Three Kingdoms Questions (You Ask, We Answer)

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Re: Three Kingdoms Questions (You Ask, We Answer)

Unread postby Sun Fin » Mon Feb 18, 2019 2:59 pm

PyroMystic wrote:Do you by any chance knows the hanzi for that? Anyway, thanks for the information!


I'm afraid I don't!


PyroMystic wrote:Hmmm... that bit about Mandate of Heaven is really interesting. Do you know something about it? So there is this belief that Heaven would appoint someone as an Emperor and Cao Pi failing to unite China under Wei means Heaven didn't favor them? But the same could also be said about Liu Bei so I didn't understand why Shu is always glorified when Wei always get the shortest end of the stick (oh wait, that's Wu...)


In this thread is a chapter from a history book on the 3K period. It is very long but the last section, entitled The dynasty and metaphysics, goes into the issue in lots of depth. It also begins to address your question about why Liu Bei is presented so positively. Just be warned it is written in Wade-Giles so Cao Cao is Ts'ao Ts'ao etc. It's just an older way of writing but can be a little confusing!
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Re: Three Kingdoms Questions (You Ask, We Answer)

Unread postby Jia Nanfeng » Mon Feb 18, 2019 6:55 pm

Hmmm... that bit about Mandate of Heaven is really interesting. Do you know something about it? So there is this belief that Heaven would appoint someone as an Emperor and Cao Pi failing to unite China under Wei means Heaven didn't favor them? But the same could also be said about Liu Bei so I didn't understand why Shu is always glorified when Wei always get the shortest end of the stick (oh wait, that's Wu...)

The Mandate of Heaven can best be explained as having divine favor.

Here’s some of what I wrote about it in another thread:



Jiyuan Yu in Three Kingdoms and Chinese Culture describes it this way:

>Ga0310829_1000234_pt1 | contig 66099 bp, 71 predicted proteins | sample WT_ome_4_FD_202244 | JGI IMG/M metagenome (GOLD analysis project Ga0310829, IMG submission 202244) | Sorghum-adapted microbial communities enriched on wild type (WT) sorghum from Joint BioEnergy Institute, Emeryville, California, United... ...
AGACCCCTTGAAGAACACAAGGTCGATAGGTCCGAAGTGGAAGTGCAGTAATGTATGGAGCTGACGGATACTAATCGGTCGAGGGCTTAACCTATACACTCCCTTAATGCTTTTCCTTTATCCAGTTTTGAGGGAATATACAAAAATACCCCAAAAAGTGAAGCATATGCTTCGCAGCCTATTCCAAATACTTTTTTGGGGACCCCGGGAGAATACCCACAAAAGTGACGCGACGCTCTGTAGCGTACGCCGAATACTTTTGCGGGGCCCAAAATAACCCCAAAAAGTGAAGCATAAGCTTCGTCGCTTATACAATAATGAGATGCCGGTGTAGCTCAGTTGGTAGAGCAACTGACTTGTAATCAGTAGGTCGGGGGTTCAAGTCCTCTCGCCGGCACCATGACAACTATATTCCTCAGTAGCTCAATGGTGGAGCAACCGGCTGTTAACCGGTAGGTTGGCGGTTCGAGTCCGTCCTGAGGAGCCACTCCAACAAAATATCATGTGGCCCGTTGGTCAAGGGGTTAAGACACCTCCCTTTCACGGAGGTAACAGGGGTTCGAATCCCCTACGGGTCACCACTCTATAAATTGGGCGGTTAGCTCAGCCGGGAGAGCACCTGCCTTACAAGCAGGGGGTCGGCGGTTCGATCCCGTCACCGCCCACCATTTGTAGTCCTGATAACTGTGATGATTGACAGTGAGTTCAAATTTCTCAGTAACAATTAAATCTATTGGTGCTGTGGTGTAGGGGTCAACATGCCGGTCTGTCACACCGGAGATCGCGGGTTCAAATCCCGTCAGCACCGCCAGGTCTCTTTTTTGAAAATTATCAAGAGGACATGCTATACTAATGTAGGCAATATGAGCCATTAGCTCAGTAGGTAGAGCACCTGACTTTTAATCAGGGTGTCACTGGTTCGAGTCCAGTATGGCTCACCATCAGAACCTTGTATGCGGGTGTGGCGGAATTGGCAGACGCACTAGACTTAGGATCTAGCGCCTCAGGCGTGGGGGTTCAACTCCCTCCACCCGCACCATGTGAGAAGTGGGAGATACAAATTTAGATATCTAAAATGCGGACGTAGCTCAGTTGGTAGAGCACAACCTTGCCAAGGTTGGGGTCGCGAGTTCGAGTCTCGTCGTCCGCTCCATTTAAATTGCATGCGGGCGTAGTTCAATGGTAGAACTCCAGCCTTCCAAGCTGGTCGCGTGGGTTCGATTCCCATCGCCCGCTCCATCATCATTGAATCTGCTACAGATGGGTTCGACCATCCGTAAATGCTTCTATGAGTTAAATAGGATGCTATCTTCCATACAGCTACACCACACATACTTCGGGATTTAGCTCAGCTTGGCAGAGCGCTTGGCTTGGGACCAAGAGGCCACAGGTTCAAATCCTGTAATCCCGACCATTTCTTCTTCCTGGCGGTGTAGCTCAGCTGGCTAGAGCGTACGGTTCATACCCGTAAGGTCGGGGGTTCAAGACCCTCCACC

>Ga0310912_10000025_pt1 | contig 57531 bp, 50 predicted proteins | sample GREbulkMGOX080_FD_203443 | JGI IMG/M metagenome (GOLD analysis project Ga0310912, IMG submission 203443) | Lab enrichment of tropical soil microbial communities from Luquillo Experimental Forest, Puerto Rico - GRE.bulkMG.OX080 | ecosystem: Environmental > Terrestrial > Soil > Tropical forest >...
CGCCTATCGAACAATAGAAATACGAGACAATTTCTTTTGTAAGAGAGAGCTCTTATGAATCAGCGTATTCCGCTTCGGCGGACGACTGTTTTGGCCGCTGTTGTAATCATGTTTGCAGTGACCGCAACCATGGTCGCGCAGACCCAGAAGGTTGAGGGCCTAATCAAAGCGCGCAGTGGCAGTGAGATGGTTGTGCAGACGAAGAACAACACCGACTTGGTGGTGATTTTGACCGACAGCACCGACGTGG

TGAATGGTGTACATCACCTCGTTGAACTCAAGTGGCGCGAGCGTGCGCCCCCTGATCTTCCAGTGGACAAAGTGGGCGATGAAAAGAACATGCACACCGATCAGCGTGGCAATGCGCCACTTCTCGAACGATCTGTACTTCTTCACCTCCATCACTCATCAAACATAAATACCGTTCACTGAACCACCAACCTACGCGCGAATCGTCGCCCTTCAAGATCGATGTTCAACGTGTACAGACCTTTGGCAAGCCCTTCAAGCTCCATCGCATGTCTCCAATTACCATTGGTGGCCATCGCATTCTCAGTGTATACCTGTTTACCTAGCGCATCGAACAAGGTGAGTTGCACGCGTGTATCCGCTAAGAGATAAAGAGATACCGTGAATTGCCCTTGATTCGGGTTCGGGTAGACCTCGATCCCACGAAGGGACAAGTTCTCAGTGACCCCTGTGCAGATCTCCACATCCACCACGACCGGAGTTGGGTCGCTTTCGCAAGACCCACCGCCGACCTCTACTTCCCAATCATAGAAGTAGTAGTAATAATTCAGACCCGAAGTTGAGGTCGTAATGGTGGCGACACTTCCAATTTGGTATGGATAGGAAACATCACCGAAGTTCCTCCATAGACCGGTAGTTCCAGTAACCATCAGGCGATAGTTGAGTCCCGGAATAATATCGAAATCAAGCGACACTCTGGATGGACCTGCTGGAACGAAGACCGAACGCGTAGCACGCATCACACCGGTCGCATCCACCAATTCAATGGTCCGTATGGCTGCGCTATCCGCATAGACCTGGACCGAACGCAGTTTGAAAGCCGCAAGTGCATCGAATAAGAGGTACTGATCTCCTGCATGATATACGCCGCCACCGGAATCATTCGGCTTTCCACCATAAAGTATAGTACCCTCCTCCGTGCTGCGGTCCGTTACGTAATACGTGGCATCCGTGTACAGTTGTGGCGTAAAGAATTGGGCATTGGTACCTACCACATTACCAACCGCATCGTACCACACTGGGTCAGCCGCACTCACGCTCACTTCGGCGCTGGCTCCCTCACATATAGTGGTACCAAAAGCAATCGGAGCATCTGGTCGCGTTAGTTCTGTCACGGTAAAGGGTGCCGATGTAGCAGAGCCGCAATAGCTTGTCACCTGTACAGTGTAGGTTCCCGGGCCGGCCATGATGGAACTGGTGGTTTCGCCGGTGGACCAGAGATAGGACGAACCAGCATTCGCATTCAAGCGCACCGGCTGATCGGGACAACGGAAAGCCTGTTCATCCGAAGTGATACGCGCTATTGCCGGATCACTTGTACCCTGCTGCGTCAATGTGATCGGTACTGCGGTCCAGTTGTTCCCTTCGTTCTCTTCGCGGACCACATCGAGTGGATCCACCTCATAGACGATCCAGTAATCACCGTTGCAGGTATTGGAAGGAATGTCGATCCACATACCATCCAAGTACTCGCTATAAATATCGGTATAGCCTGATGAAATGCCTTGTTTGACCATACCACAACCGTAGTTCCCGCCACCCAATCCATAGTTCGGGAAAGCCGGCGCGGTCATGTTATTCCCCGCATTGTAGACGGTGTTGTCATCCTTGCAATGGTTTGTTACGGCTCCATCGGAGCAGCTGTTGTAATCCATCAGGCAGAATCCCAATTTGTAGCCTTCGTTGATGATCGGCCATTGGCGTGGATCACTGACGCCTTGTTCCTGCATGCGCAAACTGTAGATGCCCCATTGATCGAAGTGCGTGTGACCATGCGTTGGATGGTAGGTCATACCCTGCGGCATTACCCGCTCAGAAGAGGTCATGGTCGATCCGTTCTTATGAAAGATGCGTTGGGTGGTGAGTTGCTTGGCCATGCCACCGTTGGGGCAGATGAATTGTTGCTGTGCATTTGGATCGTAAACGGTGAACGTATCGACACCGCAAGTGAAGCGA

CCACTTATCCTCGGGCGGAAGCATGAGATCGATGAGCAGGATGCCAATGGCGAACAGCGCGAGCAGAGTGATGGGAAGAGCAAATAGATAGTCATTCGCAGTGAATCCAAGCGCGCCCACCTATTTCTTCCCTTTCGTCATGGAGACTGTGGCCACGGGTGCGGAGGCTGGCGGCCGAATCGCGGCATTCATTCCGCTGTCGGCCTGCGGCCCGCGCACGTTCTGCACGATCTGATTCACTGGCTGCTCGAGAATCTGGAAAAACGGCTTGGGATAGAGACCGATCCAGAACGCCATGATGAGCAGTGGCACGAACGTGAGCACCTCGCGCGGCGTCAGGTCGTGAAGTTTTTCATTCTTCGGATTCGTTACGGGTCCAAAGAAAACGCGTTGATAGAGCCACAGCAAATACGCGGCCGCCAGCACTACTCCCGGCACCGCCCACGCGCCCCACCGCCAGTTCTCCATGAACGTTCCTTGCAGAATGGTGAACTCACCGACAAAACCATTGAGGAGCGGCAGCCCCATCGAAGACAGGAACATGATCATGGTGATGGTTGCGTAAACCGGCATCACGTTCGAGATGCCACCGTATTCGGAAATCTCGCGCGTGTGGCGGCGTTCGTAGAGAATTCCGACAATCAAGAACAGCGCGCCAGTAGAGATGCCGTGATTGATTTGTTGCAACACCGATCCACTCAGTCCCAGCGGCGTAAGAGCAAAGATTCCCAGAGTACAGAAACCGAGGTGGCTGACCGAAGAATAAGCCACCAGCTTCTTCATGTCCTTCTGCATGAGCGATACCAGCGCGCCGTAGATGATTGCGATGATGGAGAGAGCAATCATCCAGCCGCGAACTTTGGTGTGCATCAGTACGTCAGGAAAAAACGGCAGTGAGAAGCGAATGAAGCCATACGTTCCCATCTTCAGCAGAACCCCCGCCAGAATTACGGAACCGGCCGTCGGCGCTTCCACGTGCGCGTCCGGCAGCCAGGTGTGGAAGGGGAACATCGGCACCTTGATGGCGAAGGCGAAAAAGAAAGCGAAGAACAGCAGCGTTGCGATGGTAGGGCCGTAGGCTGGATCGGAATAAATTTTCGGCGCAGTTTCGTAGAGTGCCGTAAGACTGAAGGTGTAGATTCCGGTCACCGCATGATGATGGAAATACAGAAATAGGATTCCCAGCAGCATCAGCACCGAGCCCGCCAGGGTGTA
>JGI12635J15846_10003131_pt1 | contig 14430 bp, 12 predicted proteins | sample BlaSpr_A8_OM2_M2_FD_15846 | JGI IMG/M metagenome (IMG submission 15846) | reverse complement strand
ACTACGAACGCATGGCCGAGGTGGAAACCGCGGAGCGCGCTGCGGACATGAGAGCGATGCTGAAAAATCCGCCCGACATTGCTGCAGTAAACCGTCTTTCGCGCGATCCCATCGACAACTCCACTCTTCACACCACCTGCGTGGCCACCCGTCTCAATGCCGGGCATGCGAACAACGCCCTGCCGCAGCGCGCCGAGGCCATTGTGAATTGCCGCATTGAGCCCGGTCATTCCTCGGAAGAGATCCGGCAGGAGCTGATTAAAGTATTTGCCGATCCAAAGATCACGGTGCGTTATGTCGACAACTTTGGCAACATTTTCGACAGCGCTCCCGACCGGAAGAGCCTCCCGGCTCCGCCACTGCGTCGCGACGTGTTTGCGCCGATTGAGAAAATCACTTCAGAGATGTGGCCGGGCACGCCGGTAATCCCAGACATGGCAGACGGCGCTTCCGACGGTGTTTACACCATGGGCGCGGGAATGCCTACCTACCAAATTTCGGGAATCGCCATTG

"When the Zhou house overthrew its predecessor, the Shang dynasty, its justification was that the Shang dynasty had forfeited the Mandate of Heaven (Tian Ming) through its misrule. From that time on, the loss of the Mandate of Heaven became the major justification for the change of dynasty. How, then, can one determine where the Mandate of Heaven lies? According to Confucianism, the most decisive clue is to see whether the ruler wins over the hearts of the people."

A ruler who loses the support of the people has lost the Mandate. It doesn't matter how much they may insist they have it, or how superior to the people they may act; it can be lost if they lack servitude. It's this seemingly antithetical blending of superiority and servitude that defines a Son of Heaven.

Emperors would seek to ensure and confirm they had Heaven’s favor by performing rituals to communicate with the heavens; and by employing imperial astronomers to read the signs of the sky and imperial daoists to interpret omens and portents.

Unfortunately, there runs the risk of an Emperor hearing from Heaven what he wanted to hear, and seeing what he wanted to see. He could mold Heaven's command to match his own desires.

Mencius wrote at length about this. Such abuse would inevitably lead to misery amongst the populace, and misery amongst the populace was a sign that the present empire had lost Heaven's Mandate, since peace, by contrast, was in its will; furthermore, Heaven allows such abuse to occur so that a poor ruler may reveal himself, and ultimately incite a revolution leading to a new Empire that will hopefully earn the people's favor.

This is why every usurping power believed to have the Mandate. If conditions were such that an empire could be or should be overthrown, then the Mandate must now be with the new rulers, as Heaven had apparently willed the transfer of power.

Revolution is ultimately what keeps tyrants in check. And in this way, while rulers and dynasties were fleeting, Heaven’s will persisted.